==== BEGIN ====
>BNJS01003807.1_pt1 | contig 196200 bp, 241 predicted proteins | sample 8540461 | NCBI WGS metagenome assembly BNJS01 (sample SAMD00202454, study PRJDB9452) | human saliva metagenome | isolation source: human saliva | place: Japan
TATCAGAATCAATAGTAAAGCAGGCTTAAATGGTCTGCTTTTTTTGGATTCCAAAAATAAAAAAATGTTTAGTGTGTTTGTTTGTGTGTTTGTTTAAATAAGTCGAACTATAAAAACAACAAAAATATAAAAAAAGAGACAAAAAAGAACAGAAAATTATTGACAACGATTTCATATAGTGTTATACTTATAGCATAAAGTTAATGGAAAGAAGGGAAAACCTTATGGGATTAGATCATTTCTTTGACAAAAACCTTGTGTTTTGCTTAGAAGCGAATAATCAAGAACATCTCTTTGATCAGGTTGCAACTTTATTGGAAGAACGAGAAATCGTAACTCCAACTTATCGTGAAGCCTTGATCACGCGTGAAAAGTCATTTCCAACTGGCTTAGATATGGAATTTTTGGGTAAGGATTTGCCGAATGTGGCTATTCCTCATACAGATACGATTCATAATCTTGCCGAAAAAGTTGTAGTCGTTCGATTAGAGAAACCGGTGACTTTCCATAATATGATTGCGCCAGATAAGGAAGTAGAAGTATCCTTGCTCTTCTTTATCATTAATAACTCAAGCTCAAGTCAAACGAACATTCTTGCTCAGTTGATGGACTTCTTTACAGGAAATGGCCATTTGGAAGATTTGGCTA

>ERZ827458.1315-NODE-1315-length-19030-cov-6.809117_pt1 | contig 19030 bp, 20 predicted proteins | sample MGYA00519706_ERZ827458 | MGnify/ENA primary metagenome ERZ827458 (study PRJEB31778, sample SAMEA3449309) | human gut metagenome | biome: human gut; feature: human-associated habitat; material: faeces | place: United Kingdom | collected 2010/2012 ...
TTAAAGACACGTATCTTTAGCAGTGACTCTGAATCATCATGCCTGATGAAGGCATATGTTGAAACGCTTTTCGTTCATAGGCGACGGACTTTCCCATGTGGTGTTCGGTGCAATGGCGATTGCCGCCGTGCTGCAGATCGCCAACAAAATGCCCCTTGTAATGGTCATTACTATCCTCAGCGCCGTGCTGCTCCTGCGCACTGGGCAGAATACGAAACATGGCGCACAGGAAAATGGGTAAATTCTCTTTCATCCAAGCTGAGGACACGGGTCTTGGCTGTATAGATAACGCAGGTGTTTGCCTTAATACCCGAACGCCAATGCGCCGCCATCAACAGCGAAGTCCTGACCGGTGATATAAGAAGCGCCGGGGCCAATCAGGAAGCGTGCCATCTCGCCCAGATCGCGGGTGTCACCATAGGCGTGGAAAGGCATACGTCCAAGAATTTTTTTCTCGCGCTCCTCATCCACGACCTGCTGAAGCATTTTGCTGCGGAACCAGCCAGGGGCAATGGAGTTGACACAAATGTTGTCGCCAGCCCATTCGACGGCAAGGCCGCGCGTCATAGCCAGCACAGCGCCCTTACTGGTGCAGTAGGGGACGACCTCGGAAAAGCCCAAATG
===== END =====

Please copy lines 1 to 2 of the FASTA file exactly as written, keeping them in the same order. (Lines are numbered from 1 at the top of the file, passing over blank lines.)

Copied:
>BNJS01003807.1_pt1 | contig 196200 bp, 241 predicted proteins | sample 8540461 | NCBI WGS metagenome assembly BNJS01 (sample SAMD00202454, study PRJDB9452) | human saliva metagenome | isolation source: human saliva | place: Japan
TATCAGAATCAATAGTAAAGCAGGCTTAAATGGTCTGCTTTTTTTGGATTCCAAAAATAAAAAAATGTTTAGTGTGTTTGTTTGTGTGTTTGTTTAAATAAGTCGAACTATAAAAACAACAAAAATATAAAAAAAGAGACAAAAAAGAACAGAAAATTATTGACAACGATTTCATATAGTGTTATACTTATAGCATAAAGTTAATGGAAAGAAGGGAAAACCTTATGGGATTAGATCATTTCTTTGACAAAAACCTTGTGTTTTGCTTAGAAGCGAATAATCAAGAACATCTCTTTGATCAGGTTGCAACTTTATTGGAAGAACGAGAAATCGTAACTCCAACTTATCGTGAAGCCTTGATCACGCGTGAAAAGTCATTTCCAACTGGCTTAGATATGGAATTTTTGGGTAAGGATTTGCCGAATGTGGCTATTCCTCATACAGATACGATTCATAATCTTGCCGAAAAAGTTGTAGTCGTTCGATTAGAGAAACCGGTGACTTTCCATAATATGATTGCGCCAGATAAGGAAGTAGAAGTATCCTTGCTCTTCTTTATCATTAATAACTCAAGCTCAAGTCAAACGAACATTCTTGCTCAGTTGATGGACTTCTTTACAGGAAATGGCCATTTGGAAGATTTGGCTA